“Friend of my youth!
with thee began my love
For sacred song,--the wont, in golden dreams,
'Mid classic realms of splendors past, to rove
O'er haunted steep, and by immortal streams,”
Now, though thy mortal harp no more shall sound,
Nor yield response to my fraternal strain,
Yet sweet the thought, that, in a better world,
Thy sainted spirit strikes the seraph lyre
In worship of thy God, with all the angelic choir!
On one side of the marble which has led to this somewhat extended notice, is an inscription
To the memory of a much-loved Father, General William Hull, who died at Newton, Mass., Nov. 29, 1825, aged 74 years: also of an only Brother, Captain Abraham Fuller Hull, who fell at the Battle of Bridgewater, Lundy's Lane, July 25, 1814, aged 24 years.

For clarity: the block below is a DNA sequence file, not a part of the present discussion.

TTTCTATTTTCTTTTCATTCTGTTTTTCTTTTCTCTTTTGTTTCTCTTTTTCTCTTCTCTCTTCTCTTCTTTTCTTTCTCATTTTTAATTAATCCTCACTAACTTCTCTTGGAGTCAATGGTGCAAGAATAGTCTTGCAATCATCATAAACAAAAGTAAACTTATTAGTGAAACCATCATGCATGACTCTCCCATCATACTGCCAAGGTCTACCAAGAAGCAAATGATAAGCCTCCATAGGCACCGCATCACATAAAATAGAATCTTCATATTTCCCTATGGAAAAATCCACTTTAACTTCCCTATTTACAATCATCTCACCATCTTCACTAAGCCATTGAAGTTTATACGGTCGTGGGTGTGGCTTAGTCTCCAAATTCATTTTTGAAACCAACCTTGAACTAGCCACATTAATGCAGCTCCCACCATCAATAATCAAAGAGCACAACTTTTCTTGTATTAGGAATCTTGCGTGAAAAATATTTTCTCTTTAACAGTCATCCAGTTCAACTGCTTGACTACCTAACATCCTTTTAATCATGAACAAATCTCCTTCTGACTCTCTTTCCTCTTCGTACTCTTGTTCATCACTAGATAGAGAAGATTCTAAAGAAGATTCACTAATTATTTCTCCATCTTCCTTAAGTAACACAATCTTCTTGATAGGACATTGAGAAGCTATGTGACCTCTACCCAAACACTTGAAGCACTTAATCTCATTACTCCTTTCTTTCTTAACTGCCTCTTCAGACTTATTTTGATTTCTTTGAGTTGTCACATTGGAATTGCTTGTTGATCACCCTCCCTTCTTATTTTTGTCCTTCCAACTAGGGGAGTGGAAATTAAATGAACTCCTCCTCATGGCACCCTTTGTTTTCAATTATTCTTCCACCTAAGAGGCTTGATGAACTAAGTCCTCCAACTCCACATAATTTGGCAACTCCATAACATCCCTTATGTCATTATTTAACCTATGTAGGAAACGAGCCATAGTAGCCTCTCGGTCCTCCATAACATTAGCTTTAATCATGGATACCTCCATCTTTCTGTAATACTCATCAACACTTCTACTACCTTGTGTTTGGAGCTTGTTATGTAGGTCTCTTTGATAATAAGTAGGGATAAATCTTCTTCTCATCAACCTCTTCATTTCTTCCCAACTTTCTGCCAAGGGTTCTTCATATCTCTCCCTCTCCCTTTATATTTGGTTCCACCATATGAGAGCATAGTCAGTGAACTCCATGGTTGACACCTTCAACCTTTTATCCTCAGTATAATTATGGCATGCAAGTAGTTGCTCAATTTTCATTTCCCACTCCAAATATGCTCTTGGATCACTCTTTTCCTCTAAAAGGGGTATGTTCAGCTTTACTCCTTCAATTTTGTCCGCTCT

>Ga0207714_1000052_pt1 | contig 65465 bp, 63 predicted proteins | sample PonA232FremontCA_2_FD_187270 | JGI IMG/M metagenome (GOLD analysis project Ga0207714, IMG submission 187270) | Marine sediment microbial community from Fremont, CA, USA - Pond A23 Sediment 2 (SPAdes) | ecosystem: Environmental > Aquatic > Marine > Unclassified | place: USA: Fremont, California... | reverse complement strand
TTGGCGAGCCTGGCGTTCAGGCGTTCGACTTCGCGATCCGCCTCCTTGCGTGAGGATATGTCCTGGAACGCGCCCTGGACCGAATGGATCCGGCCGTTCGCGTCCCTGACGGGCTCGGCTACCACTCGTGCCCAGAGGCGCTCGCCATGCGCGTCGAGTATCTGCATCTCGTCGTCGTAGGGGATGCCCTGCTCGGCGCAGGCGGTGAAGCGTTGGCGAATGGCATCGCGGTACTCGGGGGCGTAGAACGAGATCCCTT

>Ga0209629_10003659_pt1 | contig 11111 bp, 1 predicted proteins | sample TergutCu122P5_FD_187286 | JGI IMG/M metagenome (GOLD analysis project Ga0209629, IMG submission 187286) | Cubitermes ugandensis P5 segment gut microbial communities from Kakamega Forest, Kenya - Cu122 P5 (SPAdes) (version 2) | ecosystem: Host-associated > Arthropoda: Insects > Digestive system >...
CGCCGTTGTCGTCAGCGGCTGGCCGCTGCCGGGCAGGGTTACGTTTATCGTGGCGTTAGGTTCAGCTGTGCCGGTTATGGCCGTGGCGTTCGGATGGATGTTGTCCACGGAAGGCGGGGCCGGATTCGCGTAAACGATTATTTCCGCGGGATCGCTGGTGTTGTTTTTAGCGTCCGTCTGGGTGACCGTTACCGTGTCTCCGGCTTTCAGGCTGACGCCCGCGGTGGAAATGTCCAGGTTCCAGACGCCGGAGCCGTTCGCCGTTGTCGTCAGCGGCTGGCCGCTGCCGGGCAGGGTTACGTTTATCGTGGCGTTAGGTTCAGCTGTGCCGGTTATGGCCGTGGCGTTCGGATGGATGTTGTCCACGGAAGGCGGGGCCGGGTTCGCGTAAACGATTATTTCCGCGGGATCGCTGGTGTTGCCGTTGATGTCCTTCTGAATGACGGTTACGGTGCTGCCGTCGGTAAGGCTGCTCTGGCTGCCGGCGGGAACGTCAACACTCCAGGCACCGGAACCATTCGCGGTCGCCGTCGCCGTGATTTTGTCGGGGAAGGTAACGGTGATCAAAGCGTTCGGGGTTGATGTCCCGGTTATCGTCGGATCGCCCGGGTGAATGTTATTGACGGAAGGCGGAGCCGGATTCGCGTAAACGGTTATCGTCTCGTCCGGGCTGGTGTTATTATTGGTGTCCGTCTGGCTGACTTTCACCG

Before leaving Poplar Avenue the monument of “Choate
,” surmounted by an urn, will be noticed.
In Oak Avenue we find that of “Prichard
That of “Martha Ann Fisher
” is not far distant, on Willow Avenue,--bearing the inscription, “She is not hereshe is risen.”
The two next, on the same Avenue, show the names of “Williams
” and “McLeod
On the latter is the verse,
She pleased God, and was beloved of him,
So that she was translated; yea,
Speedily was she taken away.
And an inscription follows :--
In memory of Harriet D. McLeod, who died June 20th, 1834, aged 19 years, this monument of surviving affection, and of hopes long cherished, and suddenly destroyed on the eve of